Cells also contain similar mysteries. On one hand, the genomes — guides to the creation of raw materials for the mansion of organisms — of various species including humans, have been accurately sequenced since the 1990s. One notable example is the yeast cell that was sequenced in 1996. This was the first eukaryote, which has linear DNA capable of highly complicated coiling, to be sequenced. On the other hand, biologists have had little insight into how to construct the intricate machinery of cells — holding every single building block in their hands — without a guidebook of how to put those blocks together. The ambition of Dr. Kerry Bloom in the Department of Biology at the University of North Carolina at Chapel Hill, along with his lab members, is to contribute to writing this guidebook, specifically regarding DNA.

“Change is our one constant,” remarked Dr. Bloom when discussing the path of exploration undertaken by his lab.

READ MORE on page 14 in the most recent issue of Carolina Scientific

‘It’s insane’: New viruslike entities found in human gut microbes, feat. Mark Peifer

January 29, 2024

Analysis of sequence databases reveals novel circular RNA genomes belonging to “obelisks”

As they collect and analyze massive amounts of genetic sequences from plants, animals, and microbes, biologists keep encountering surprises, including some that may challenge the very definition of life. The latest, reported this week in a preprint, is a new kind of viruslike entity that inhabits bacteria dwelling in the human mouth and gut. These “obelisks,” as they’re called by the Stanford University team that unearthed them, have genomes seemingly composed of loops of RNA and sequences belonging to them have been found around the world.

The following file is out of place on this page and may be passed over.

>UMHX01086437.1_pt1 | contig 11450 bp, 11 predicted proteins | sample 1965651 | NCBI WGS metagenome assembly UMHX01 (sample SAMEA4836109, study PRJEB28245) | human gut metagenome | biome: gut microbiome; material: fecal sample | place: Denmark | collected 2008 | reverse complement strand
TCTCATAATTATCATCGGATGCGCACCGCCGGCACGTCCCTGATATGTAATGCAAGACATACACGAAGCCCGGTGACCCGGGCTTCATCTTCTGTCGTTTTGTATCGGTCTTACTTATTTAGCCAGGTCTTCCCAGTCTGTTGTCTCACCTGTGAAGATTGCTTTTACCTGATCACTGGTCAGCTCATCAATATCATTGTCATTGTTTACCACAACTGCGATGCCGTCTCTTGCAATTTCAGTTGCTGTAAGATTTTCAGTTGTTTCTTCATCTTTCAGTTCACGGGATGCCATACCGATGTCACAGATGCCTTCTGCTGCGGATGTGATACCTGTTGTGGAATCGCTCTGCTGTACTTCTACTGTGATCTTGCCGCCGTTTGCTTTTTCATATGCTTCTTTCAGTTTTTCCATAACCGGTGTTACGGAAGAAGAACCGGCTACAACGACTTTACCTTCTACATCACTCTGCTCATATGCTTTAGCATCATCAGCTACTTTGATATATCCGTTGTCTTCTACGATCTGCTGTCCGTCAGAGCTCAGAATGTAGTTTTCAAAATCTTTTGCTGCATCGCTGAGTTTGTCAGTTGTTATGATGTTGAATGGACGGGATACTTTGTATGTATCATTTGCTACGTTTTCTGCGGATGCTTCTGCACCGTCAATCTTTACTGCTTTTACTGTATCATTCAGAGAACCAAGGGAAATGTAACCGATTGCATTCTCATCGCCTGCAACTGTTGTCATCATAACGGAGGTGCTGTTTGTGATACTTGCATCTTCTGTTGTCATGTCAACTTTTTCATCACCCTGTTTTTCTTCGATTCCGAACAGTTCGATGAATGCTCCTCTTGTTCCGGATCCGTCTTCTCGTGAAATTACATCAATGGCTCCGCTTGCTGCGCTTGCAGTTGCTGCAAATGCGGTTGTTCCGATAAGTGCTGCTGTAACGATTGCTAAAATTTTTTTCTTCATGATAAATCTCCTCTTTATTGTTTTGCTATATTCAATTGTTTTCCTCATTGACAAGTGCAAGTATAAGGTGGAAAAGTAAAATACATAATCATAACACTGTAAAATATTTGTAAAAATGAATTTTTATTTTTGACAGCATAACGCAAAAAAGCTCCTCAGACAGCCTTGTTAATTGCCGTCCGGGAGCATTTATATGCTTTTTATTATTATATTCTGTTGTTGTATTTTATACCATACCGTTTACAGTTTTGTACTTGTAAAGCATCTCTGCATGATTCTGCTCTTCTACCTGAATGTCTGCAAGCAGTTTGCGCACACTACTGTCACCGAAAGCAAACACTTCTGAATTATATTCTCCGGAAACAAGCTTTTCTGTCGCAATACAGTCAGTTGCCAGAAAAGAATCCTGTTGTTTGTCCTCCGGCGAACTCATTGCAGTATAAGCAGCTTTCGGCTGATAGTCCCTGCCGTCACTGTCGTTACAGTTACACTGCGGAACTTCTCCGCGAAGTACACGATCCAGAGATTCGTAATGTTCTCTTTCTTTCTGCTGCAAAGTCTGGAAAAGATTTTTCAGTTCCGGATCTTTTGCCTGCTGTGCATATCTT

Lessons in Field Work: 3 Biology Undergrads Intern at the UNC Outer Banks Field Site

January 19, 2024

Each fall, the program hosts a group of UNC-Chapel Hill undergraduate students at the Coastal Studies Institute in Wanchese, North Carolina, where they spend the semester taking classes in ecology and environmental policy, engaging in research, and completing internships with local organizations.

The internships align with each student’s field of study. Montes de Oca was one of three biology majors last year, and her project assessed pollinator health. The other two — Drew Huffman and Ella Hennessey — also completed internships focused on biodiversity across the islands.


Doctoral Student Protects Galapagos’ Sharks

January 19, 2024

It’s 5 p.m. and the sun is starting to set. But Savannah Ryburn’s workday is just beginning. A doctoral student in the College of Arts and Sciences’ environment, ecology and energy program, Ryburn has dedicated the last five years to researching the diet of juvenile blacktip and scalloped hammerhead sharks in the Galapagos Islands.


UNC Class Combines Science and Art

January 18, 2024

Science-based artwork of varied colors, sizes and subjects — from the Black Death to the Great Dismal Swamp —hung along the walls of the Genome Sciences Building lobby for a one-day exhibition on Friday evening.

The show, “Artist/Scientist: Printmaking and Biology,” displayed works by students in Studio Art 409: Art and Science: Merging Printmaking and Biology. The undergraduate honors course was co-taught in the fall by art professor Beth Grabowski and biology professor Bob Goldstein.